De Groot said this is the first time the system has alerted people in two states – California and Oregon. A study is underway to explore alerting in parts of Alaska in the future.

Several apps use ShakeAlert data to notify people who may experience significant earthquake impacts. People within a radius of about 250 miles (400 kilometers) from the epicenter of the quake that struck Northern California on Tuesday have been alerted, said Richard Allen, director of the Seismology Laboratory at the University of California, Berkeley.

In blog 2021 MailSeismology lab explained why we don’t know when an earthquake will happen before it starts.

“The physical processes along an earthquake fault before and during a rupture are so complex that seismologists have given up trying to achieve the elusive goal of predicting when a powerful earthquake will occur.”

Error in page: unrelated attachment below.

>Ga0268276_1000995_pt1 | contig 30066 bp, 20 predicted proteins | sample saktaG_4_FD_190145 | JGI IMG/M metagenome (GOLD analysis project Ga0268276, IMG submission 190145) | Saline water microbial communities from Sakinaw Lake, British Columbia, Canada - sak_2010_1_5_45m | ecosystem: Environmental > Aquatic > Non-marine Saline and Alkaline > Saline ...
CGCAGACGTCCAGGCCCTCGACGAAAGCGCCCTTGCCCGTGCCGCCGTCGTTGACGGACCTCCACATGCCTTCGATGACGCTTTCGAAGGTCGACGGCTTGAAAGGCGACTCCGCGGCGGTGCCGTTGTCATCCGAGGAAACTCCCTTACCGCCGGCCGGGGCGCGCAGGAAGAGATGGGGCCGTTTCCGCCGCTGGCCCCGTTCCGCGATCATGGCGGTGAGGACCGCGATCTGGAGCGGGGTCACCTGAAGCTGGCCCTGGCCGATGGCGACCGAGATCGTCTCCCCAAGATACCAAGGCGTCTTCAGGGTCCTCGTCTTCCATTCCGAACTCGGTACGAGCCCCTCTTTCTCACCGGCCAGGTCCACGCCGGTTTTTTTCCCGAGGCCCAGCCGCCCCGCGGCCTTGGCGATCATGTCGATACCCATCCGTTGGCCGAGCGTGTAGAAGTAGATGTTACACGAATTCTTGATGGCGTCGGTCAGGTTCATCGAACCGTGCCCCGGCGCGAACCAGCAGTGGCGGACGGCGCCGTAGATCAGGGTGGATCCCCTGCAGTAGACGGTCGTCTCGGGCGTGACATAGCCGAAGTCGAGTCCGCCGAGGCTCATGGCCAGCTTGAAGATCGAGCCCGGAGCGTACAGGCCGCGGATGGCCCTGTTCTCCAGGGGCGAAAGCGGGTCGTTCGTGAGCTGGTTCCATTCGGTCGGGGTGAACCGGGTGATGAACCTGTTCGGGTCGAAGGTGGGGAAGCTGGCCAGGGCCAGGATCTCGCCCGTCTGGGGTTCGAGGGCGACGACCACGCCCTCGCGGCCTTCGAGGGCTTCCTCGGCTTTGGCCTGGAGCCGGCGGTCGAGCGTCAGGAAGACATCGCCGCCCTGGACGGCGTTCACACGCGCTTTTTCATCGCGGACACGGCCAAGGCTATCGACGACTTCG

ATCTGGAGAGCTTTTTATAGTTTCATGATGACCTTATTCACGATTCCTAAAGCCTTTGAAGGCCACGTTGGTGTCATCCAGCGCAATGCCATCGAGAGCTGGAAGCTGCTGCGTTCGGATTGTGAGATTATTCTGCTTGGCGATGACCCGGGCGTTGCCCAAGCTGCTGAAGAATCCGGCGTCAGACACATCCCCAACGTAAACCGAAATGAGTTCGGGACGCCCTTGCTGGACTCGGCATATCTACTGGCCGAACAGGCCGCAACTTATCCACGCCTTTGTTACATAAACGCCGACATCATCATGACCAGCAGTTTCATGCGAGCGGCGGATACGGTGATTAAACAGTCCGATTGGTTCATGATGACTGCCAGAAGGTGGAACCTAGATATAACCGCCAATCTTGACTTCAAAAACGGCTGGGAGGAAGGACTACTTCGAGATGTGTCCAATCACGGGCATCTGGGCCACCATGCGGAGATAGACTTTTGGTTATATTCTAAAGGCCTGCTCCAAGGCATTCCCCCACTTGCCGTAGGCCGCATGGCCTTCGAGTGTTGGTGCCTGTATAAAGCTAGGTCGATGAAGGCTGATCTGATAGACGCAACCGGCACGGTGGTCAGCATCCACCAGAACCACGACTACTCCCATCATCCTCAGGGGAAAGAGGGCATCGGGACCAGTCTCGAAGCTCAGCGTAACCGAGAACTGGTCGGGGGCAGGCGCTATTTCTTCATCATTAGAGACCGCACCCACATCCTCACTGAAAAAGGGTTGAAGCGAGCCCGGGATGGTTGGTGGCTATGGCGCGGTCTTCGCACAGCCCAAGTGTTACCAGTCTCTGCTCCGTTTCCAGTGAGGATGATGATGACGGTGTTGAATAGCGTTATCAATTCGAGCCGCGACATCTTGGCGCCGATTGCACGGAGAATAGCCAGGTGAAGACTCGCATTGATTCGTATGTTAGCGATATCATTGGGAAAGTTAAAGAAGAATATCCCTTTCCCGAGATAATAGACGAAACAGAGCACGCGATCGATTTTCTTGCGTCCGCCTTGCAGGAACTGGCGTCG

The lab has developed an app called MyShake that has reported about 270,000 people about the earthquake.

“From a technical standpoint, I would say the system did a great job,” Allen said.

The next step, Allen said, is to help people understand the importance of falling to the ground so that they do so automatically, which could help prevent injuries.

About 140 miles (225 kilometers) from the epicenter, Anna Hogan, a student at California State University, Chico, was on the phone with her brother when an alert sounded. I took cover. And although she ultimately didn’t feel the quake, she’s glad she moved to a safer place.

As someone who has lived in earthquake-prone areas like Alaska and San Francisco, she knows the toll they can take.

“It scared me, yeah,” she said of the alert. “But being able to shelter in place is better than not.”


Associated Press writers Brian Milley in Los Angeles and Kathleen Ronen in Sacramento contributed to this report.


Sophie Austin is a staff member for the Associated Press/Reporting for America Statehouse News Initiative. Report on America It is a nonprofit national service program that puts journalists in local newsrooms to report on undercover issues. Follow Austin on Twitter: @employee

Copyright 2022 The Associated Press. All rights reserved. This material may not be published, broadcast, rewritten, or redistributed without permission.